The Minister said that legislation will be required again next year. Either the introduction of this legislation to continue rates relief on land was forgotten until the last minute or this continuing Bill is being used as a device to maintain the position as before. We are told that the Minister will take another hard look at the Bill prior to its being brought in next year. In my opinion, the Minister forgot all about this Bill until the last minute, and therefore, he did not give it enough thought.
The Minister has been in office since March, 1973. There was plenty of time to have a look at this Bill, particularly when such strong views were expressed by members of the Coalition Parties when in Opposition. They expressed those views not alone about the size of the employment allowance but also about the valuation limit on farmers employed as farm labourers. I thought that the £15 allowance had been increased to £20 but I realise I was mistaken.
This Bill does not make any change in the law as it stands. Over the years there have been continuing Bills affecting rates on agricultural lands. In the years past, two Coalition Governments were in office and these were the only periods when no improvements were introduced in the continuing Bills. When Fianna Fáil brought these Bills before the Dáil they made changes which were intended to improve benefits, allowances and the effectiveness of this legislation. The last Bill which I brought before the House in 1972 increased this valuation limit for farmers who were seeking employment as agricultural labourers from £5 to £15. That was an improvement. No improvement has been carried out in this Bill.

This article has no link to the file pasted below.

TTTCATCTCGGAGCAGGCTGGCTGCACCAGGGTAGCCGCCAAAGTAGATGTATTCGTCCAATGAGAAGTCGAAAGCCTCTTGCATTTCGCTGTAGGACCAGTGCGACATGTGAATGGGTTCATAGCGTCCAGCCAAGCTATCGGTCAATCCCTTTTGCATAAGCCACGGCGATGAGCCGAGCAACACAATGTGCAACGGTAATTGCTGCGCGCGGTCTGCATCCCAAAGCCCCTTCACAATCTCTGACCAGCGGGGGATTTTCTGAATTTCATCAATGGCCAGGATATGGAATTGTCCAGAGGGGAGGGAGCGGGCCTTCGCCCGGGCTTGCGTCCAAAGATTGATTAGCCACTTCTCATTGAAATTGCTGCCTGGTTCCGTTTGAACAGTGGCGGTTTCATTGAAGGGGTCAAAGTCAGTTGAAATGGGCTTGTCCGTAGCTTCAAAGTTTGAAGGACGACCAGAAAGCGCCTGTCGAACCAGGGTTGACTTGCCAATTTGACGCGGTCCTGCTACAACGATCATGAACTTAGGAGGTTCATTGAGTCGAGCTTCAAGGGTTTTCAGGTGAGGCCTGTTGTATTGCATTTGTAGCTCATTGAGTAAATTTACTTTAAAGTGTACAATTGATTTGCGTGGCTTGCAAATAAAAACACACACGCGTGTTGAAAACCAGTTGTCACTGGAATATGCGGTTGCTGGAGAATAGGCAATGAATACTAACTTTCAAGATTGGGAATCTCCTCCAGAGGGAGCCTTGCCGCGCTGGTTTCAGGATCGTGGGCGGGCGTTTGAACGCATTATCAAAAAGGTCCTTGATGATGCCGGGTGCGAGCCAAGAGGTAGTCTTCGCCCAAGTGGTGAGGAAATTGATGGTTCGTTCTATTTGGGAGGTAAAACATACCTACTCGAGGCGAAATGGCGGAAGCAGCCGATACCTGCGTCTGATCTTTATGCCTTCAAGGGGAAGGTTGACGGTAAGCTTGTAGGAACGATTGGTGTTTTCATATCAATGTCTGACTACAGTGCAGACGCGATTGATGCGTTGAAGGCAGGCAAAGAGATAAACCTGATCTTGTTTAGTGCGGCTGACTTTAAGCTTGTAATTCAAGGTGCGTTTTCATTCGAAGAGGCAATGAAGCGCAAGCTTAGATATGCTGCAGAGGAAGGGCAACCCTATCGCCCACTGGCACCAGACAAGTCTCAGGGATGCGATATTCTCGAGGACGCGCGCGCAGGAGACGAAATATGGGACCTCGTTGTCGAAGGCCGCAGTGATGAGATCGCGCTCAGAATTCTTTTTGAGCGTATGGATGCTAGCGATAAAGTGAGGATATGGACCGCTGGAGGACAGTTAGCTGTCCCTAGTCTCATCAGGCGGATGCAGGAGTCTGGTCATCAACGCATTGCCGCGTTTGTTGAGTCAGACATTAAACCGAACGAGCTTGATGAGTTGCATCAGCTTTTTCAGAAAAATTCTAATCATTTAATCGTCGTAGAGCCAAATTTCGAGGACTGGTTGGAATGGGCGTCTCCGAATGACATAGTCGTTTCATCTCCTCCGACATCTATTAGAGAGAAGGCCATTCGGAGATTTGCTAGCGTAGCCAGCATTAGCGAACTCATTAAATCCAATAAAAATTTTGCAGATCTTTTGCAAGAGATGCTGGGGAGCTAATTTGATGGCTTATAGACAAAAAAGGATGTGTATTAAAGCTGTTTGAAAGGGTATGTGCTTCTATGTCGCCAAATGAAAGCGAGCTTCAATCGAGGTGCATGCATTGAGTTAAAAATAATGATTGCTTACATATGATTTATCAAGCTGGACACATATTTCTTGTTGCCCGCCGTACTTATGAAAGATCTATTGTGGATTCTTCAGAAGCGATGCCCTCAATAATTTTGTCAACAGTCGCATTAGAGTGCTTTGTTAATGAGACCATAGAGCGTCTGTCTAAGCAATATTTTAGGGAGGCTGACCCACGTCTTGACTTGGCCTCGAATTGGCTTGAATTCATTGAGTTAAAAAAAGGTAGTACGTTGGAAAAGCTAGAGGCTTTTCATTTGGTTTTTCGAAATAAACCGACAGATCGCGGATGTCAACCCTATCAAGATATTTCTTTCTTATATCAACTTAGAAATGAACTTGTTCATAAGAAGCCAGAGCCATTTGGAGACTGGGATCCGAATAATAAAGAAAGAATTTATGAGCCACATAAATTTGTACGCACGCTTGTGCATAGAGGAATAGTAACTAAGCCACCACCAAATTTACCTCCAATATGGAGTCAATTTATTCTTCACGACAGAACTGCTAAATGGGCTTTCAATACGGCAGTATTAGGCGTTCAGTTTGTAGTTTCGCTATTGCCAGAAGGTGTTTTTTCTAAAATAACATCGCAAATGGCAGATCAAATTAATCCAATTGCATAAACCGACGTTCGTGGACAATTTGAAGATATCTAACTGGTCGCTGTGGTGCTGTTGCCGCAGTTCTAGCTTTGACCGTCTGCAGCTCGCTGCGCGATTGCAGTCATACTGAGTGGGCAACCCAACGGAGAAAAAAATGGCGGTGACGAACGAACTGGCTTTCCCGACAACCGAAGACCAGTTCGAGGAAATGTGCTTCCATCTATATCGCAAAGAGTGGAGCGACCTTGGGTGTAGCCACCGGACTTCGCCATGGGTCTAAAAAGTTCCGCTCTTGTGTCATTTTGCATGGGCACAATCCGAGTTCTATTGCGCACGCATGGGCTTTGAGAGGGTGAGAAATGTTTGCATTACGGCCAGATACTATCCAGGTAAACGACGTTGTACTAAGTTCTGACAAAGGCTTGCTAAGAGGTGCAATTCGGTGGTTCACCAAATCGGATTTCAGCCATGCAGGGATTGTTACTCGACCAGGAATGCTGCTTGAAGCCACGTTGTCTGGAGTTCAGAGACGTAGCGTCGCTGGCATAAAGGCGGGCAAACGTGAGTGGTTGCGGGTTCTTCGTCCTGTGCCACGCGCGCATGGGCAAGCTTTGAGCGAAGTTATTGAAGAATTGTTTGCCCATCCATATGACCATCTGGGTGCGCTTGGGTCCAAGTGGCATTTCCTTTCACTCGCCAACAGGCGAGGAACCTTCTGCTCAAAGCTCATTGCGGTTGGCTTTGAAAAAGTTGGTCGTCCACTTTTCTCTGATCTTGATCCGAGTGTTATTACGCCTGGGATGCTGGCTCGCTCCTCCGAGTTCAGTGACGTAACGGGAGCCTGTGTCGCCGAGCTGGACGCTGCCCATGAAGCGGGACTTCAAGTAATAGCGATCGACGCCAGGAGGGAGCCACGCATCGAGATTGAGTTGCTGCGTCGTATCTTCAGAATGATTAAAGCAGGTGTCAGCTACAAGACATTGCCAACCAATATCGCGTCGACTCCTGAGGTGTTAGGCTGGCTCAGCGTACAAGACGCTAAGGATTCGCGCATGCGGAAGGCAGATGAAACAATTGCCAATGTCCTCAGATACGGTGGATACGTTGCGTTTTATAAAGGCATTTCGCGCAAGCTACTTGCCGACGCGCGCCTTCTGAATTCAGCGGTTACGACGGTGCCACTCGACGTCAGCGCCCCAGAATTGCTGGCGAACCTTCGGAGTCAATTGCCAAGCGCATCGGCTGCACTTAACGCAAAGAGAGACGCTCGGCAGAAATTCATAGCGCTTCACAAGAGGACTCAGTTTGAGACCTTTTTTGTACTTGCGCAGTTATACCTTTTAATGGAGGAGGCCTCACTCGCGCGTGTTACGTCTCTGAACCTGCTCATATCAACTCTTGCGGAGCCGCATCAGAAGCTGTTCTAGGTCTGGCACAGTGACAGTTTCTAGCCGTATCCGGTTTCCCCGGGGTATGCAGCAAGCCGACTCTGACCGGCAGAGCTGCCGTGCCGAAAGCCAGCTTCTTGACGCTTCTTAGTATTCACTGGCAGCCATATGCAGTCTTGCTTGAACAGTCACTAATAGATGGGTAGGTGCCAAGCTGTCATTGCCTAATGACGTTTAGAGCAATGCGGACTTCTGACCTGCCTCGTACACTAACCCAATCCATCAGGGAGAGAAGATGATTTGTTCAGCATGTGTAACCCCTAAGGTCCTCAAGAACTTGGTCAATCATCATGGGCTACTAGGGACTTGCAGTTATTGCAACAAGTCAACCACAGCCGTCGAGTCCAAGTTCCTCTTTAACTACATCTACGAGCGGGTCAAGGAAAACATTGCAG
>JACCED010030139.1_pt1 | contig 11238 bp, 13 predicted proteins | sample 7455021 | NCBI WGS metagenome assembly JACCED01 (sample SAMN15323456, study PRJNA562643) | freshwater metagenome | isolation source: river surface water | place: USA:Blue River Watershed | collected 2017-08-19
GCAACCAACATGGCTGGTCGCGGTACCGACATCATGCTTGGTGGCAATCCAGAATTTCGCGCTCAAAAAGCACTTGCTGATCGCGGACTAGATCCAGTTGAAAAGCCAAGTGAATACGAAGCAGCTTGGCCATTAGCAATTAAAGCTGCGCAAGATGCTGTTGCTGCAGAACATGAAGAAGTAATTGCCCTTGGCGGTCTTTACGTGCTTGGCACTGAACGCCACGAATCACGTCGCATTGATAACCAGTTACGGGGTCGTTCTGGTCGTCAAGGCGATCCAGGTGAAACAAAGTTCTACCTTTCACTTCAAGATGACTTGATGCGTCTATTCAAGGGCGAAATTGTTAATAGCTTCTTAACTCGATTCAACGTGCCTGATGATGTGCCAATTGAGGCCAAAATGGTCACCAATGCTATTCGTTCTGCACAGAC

In view of the opinions expressed two years ago, it is disappointing that no thought has been given to this area. The Minister made it clear that he is totally opposed to the spending of this £500,000. He said the way it was being spent was a joke. This is a very serious statement and two years have elapsed since it was made. He tells us now that next year he will have a hard look at this and might do something about it. We have not been inundated with that much legislation that the Minister did not have time to study this short, simple matter and make a decision on it. It is expecting a lot from us to accept the argument that he will have a good hard look at it next year. If he said that it had been changed under the Exchequer and Local Financial Years Act, 1974—which changed the financial year to December as against 1st April—that this had come on him suddenly and all he could do was ask us to support the Bill to keep the remissions and reliefs in operation, that he forgot all about it but would definitely try to implement some of the views expressed when he was in Opposition in next year's Bill, if he had said that those were the facts we would accept that. It is hard to expect that this could have happened since the Minister has been in office for the past 18 months. His supporters will be very disappointed that he is not making any contribution——